Covid-19 Is a Public Communications Crisis
The Covid-19 pandemic has revealed the shortcomings of the traditional public communications model. Information is flowing through multiple pathways — between public health bodies and governments, between governments and the public, and between the media and the public. This chaotic flow of information is creating a feedback loop in which government communication strategies are shaped by public perception, which is in turn shaped by media reporting on the crisis. Adding to the diabolical nature of the problem is the contestability of some key scientific assumptions — even among experts — about the virulence and severity of the virus, forcing politicians to rely on speculation as a tool for managing the public’s expectations.
During a crisis, the textbook leadership response is to create a sense of national unity based on shared hopes and fears, while generating a spirit of togetherness that encourages people to look beyond their own narrow interests. This sounds simple in theory, but the political reality of America’s republican model means different states have vastly different experiences of and responses to the virus. What is more, the threat posed by the virus is not limited to the public health dimension but is also an economic and financial crisis that has affected different people and communities in different ways. There is simply no single national experience that defines the pandemic.
Governments must connect with people’s experiences of the virus
Everyone is in a state of anxiety. But these anxieties are fueled by different fears. For some, they fear for the health and lives of their parents or grandparents, who might be especially vulnerable to the virus. For those who are immuno-compromised or have comorbidities, the virus poses a threat to their own life. For others, the lockdown has destroyed their business and livelihood, forced them out of their job, and kept them isolated from friends and family. Even healthy members of the community cannot escape the debilitating effects of uncertainty when the paychecks stop coming through and employment opportunities disappear. A government backstop helps, but it is not sustainable, either for households or taxpayers.
The virus is at once a monolithic threat to the world and a complex social, economic, and administrative problem that affects people in different ways. The United States is one example, but it is much the same in the European Union, where member states have enjoyed varying degrees of success in containing the virus and mitigating the economic fallout. My home country of Australia is another example, where the Victorian state government has implemented a hard lockdown with curfews and mandatory mask wearing, as opposed to other states where people are free to gather in public places and businesses remain open.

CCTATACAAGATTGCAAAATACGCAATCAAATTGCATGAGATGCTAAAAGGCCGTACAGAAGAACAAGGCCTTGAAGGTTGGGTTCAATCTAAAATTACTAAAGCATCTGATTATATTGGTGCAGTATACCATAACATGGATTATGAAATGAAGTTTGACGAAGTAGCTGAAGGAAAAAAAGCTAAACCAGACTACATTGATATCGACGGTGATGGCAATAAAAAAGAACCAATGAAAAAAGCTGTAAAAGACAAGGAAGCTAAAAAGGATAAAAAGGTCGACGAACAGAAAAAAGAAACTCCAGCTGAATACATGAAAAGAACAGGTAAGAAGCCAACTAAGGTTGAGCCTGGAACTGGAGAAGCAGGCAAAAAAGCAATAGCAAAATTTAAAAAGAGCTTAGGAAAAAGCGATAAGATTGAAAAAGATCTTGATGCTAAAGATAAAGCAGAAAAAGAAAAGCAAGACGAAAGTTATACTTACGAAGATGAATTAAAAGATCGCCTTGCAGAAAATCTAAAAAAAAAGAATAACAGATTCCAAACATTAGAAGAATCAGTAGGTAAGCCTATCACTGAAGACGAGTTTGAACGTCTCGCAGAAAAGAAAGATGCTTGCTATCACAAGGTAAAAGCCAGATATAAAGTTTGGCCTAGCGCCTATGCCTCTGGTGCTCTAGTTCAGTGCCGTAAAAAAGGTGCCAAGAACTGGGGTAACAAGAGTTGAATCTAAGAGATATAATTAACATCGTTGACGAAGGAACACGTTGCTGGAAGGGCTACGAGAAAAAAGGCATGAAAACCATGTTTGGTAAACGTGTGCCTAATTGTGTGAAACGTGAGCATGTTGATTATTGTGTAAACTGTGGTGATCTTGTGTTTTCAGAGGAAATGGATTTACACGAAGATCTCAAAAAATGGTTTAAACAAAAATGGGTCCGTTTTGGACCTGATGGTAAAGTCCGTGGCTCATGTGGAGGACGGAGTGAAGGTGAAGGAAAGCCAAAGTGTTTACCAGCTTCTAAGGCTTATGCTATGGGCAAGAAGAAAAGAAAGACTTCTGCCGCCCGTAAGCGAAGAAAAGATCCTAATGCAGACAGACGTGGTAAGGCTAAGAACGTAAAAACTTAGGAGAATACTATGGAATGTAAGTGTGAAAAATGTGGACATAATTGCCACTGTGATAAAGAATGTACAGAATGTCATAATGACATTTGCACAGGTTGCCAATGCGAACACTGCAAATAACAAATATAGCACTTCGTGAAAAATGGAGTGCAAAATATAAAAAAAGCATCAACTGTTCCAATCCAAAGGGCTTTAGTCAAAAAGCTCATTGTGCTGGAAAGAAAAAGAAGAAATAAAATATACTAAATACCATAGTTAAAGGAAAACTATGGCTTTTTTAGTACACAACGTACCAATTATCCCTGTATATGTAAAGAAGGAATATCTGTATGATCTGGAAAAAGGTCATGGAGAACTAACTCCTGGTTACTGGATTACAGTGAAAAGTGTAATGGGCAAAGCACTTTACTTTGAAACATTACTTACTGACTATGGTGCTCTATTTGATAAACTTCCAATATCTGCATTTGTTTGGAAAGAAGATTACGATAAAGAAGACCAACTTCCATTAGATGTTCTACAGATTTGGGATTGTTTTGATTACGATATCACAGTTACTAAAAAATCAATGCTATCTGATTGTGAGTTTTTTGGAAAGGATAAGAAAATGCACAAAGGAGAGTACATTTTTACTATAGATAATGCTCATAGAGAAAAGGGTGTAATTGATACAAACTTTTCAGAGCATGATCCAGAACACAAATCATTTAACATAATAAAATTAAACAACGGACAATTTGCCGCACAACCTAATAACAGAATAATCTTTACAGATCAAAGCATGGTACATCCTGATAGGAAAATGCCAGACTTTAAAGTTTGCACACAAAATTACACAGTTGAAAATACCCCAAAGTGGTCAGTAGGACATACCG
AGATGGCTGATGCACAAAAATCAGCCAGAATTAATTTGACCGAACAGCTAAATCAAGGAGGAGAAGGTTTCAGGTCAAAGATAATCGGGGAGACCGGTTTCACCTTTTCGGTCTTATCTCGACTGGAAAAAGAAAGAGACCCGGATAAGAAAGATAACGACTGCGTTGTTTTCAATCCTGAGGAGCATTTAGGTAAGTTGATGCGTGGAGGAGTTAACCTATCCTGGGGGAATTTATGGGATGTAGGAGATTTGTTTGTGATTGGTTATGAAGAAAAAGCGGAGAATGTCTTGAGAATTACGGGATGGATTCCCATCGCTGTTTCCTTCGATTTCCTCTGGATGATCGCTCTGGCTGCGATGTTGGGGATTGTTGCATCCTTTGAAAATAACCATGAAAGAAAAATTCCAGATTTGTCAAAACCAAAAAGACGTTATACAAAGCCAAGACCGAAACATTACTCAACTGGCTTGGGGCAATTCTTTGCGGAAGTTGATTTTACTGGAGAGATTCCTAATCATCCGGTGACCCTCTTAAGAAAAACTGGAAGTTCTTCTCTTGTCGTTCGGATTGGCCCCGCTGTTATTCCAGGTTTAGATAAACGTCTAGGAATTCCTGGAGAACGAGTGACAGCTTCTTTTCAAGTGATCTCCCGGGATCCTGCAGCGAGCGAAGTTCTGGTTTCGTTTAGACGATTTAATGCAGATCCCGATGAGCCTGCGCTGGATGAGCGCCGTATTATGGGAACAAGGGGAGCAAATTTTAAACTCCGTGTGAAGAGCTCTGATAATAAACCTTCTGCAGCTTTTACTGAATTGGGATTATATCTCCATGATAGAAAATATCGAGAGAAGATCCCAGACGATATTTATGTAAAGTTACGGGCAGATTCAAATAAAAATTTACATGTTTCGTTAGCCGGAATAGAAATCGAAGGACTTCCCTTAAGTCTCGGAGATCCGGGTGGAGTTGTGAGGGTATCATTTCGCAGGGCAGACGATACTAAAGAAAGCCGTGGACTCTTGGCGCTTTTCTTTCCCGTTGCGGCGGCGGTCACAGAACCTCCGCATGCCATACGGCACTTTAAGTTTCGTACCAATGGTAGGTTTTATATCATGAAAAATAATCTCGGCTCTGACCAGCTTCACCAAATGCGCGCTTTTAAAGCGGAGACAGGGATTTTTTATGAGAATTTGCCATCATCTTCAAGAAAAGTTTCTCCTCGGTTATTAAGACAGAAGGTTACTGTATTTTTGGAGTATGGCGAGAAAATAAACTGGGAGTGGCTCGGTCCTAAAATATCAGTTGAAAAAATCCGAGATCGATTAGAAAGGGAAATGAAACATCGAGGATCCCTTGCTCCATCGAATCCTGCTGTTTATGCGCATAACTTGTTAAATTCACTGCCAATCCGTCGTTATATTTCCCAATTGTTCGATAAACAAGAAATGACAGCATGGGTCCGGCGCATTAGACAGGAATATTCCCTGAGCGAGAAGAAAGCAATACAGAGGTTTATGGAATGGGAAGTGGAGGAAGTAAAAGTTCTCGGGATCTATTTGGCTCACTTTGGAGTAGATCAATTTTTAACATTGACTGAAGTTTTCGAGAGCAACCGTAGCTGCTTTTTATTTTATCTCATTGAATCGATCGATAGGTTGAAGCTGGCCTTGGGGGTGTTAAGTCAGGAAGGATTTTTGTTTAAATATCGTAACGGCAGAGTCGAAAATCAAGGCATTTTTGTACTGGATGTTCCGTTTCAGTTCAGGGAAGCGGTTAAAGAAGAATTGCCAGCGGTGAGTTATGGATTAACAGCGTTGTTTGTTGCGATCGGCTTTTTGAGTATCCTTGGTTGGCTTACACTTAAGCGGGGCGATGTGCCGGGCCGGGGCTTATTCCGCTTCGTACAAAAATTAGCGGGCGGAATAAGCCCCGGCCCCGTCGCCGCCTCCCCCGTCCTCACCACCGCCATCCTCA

There is a single, identifiable enemy, and yet in the public mind the pandemic is a diffuse set of challenges requiring a combination of policies and effective, nuanced messaging.
Connecting with people and understanding their concerns is the only way political leaders can present a message that resonates. Focusing solely on one aspect of the pandemic will not be effective. Communication is as much about delivery as it is assessing how the message is being absorbed and heeded by the population. If a large part of the population is ignoring or misinterpreting the government’s message, it may not be speaking to some genuine fears and concerns. Governments should speak to the entire country with an empathetic message that demonstrates understanding of the different problems that everyone faces. Analyzing the public’s response to the message is critical because it helps to uncover blind spots and dive deeper into the public’s psychology.
Communication must be realistic and genuine
The public information model is ill-equipped to handle a pandemic. Gone are the days when a president or prime minister could walk into the corridor and brief three or four of their preferred journalists, wake up the next morning, and see their message conveyed faithfully in the press and duly parroted by other news outlets. Information is no longer a one-way street. As this crisis has demonstrated, press conferences are still the main medium of crisis communication, backed up by social media and online channels. If you have noticed yourself consuming a lot more over-the-air television in 2020, it is most likely because you are tuning in to these live press conferences to hear directly from state and federal leaders.
The problem with this medium is that politicians tend to overestimate their media ability. They assume that what they say and what is heard and interpreted by viewers are the same thing. There is often a lot of daylight between a message carefully crafted by a group of media experts and what people take away from its delivery.
Communication advisers working in government may be skilled in media management and political wizardry, but if they do not understand communications as a theory, their message, no matter how nuanced, will be lost in a sea of subjective minds.